Spring training is starting up and so is talk about the 2014 season. For the upcoming MLB season, the New York Mets are mostly an afterthought. Most baseball analysts do not expect the Mets to contend with the most favorable comment we have read being “the Mets are a few years away.”
Oddsmakers seem to agree. Win totals for the Mets’ season, set by Las Vegas sportsbooks, opened at 71.5, but some oddsmakers have now inched the total up to 73.5. In 2013, Mets won games 74, so oddsmakers are not impressed with the Mets’ offseason dealings. However, “hope springs eternal” — especially at the start of a new season. Here, we take a closer look at the 2014 Mets using a wins above average (WAA) approach.
The Mets were seven games below .500 last year. What can Mets’ fans realistically expect this year? Interestingly, even with Matt Harvey out for season, the Mets’ starting pitching staff has potential. With the continued development of highly-touted young pitchers, along with the addition of veteran Bartolo Colon, the Mets’ staff is respectable. Colon adds stability, innings pitched and potential leadership — as well as mentoring for the young pitchers. The addition of Colon improves the entire pitching staff and has a kind of trickle-down effect. That is, a pitcher who might have been the No. 3 starter can now go against opponents’ No. 4 starters, and so on.
Curtis Granderson won’t help the Mets’ anemic team batting average, but the change in scenery should help Granderson bounce back to what the Mets hope will be the 25 to 30+ home run range. This will help the Mets improve upon the fourth-lowest home run total in the NL last year. Granderson is definitely an improvement for the Mets’ outfield.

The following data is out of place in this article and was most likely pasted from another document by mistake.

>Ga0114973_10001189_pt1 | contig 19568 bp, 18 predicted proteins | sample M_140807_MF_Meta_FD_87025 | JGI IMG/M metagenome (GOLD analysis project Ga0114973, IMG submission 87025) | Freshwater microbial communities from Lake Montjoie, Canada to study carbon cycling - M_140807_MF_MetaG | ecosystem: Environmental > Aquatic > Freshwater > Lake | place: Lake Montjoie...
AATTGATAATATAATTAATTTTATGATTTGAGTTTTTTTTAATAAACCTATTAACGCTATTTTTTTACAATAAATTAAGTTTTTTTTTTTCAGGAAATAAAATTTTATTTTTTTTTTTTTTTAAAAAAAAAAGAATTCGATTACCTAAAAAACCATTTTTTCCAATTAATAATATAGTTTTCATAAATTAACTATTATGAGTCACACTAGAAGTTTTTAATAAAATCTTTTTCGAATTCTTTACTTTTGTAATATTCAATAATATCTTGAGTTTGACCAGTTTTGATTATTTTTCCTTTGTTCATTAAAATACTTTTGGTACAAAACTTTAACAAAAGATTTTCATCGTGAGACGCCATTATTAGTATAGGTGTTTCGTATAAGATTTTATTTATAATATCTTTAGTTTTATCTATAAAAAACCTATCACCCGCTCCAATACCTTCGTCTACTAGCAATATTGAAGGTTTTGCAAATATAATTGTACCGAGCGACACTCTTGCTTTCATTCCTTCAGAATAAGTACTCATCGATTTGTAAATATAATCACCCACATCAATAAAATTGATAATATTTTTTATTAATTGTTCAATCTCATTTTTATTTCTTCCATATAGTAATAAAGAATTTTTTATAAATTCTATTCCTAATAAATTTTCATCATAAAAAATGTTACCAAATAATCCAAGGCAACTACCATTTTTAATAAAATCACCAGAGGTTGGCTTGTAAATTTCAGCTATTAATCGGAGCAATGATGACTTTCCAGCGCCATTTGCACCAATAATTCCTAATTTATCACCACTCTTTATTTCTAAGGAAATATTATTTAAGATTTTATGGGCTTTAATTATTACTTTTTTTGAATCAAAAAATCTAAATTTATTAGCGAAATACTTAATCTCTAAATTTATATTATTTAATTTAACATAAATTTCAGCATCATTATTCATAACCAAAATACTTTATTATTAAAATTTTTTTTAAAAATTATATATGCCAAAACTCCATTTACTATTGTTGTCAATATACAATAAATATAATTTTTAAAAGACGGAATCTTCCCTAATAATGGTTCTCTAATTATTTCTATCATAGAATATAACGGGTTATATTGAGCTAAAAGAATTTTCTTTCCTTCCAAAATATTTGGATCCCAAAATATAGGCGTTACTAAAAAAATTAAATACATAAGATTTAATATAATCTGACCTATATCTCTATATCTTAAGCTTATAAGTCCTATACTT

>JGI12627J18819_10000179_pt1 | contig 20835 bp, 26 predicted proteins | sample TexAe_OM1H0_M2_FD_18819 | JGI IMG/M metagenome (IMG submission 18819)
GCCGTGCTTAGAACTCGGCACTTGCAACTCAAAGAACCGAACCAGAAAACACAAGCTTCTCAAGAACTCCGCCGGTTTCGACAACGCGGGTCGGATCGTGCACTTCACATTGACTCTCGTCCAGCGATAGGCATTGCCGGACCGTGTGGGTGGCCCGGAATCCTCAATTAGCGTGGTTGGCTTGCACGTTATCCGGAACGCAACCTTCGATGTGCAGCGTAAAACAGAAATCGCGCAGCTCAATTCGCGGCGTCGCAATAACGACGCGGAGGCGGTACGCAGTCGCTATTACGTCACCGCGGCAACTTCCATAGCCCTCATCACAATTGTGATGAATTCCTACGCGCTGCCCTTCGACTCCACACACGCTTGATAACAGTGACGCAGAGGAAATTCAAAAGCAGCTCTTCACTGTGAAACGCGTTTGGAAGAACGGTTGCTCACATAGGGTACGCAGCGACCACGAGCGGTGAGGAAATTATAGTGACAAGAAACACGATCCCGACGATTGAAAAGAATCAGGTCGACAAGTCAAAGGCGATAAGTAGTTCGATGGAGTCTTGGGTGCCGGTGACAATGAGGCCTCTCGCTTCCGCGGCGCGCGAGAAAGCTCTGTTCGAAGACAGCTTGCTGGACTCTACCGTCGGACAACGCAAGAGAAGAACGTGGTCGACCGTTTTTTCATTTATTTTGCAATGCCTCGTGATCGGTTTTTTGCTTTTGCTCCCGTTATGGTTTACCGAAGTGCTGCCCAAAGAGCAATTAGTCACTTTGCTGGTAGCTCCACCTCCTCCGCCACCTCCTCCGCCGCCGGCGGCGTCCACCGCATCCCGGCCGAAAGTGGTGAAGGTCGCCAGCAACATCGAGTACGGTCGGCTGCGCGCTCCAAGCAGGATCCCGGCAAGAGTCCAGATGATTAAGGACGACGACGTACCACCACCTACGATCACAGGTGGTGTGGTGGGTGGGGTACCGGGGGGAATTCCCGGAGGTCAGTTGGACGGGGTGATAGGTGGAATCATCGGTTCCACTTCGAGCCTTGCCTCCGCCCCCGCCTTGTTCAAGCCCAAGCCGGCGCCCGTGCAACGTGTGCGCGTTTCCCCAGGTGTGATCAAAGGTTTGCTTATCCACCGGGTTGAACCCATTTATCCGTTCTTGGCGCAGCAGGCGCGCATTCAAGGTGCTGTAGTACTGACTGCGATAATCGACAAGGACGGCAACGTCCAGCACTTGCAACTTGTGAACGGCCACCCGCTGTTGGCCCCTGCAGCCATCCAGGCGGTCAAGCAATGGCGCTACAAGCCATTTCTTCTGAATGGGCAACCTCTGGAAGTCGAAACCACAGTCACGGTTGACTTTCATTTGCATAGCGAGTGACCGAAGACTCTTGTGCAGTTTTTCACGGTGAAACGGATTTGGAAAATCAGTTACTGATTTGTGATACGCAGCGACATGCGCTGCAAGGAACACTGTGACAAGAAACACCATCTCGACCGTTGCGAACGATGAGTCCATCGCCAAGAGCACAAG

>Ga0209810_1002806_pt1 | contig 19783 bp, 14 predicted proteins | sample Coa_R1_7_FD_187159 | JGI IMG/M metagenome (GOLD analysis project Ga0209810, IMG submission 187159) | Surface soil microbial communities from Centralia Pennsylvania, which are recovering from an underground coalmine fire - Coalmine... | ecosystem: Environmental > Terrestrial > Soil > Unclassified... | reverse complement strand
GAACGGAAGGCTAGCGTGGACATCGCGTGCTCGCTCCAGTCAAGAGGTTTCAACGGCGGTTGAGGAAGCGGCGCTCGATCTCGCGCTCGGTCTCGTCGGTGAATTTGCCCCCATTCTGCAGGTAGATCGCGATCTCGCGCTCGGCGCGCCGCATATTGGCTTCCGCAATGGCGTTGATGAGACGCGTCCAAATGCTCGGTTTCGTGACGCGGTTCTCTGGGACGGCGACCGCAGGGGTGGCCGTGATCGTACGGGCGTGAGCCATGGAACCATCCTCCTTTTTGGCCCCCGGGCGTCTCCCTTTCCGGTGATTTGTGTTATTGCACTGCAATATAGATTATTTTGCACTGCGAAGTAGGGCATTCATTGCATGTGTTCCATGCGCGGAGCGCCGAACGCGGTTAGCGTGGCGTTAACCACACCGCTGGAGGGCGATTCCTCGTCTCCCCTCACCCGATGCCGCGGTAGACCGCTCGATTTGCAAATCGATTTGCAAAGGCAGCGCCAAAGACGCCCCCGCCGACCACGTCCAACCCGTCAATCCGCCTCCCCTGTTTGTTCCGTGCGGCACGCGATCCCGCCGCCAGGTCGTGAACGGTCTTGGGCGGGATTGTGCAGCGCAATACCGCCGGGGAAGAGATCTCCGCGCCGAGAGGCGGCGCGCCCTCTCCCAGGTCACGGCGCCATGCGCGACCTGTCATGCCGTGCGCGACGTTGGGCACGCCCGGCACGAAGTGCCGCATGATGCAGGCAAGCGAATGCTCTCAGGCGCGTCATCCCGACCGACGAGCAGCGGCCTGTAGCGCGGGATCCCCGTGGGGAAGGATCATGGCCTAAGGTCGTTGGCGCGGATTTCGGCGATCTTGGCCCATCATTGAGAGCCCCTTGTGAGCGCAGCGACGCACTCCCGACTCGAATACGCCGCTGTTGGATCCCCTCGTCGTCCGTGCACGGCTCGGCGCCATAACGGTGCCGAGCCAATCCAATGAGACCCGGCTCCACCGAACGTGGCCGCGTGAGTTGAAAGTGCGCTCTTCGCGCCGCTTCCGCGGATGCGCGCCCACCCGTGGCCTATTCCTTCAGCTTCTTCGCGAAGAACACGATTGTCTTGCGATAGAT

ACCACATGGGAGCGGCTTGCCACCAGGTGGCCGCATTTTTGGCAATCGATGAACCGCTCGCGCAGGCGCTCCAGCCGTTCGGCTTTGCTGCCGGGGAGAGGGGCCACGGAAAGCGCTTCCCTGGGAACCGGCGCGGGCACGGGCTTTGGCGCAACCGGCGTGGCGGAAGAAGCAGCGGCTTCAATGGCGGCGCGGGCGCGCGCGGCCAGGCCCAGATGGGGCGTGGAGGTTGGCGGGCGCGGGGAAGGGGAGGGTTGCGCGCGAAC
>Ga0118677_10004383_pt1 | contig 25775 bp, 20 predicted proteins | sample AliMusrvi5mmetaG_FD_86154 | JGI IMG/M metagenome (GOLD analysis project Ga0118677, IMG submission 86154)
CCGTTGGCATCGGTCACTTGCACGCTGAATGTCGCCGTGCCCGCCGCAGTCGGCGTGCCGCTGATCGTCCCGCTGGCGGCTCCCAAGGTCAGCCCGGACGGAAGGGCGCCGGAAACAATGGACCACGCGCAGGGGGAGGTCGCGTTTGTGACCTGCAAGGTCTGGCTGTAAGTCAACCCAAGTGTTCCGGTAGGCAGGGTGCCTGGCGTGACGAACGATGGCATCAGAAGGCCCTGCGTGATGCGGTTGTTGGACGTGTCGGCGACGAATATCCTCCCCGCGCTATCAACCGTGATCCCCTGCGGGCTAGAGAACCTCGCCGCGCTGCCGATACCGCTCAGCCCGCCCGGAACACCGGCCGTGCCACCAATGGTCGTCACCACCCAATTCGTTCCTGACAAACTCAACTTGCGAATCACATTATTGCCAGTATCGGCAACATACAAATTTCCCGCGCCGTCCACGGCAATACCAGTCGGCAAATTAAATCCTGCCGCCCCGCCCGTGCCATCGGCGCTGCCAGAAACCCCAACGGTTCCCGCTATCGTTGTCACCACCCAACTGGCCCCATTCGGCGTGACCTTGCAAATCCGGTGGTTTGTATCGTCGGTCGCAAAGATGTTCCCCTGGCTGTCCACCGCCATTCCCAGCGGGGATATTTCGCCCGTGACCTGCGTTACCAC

Although baseball is less of a team sport than other sports, the impact of players on overall team results can be material. For instance, if Granderson has a strong year, he will offer much-needed lineup protection for David Wright. This, in turn, can potentially lead to better production from the Mets third baseman.
Shortstop Ruben Tejada was injured in 2013 and never really got out of the gate. The shortstop position is Tejada’s to lose in 2014, and most expect a bounce-back year from the 24-year-old. Tejada is an above-average fielder and should hit closer to the .285 he hit in 2011 and 2012, not the .202 he hit last season.
Improved pitching, Granderson and Tejada are each expected to add a few “wins above average” versus last year’s Mets team. In addition, center fielder Juan Lagares has proven to be an asset as a fielder and will hopefully improve at the plate.
As usual, there are a lot of “ifs” — but if these become a reality and if the Mets stay healthy, the team will definitely beat the oddsmakers’ 73.5 wins. Even more importantly for the Mets and their fans: the estimated wins above average says that if things fall favorably for the Mets, they can boast a better-than .500 record for the first time since 2008.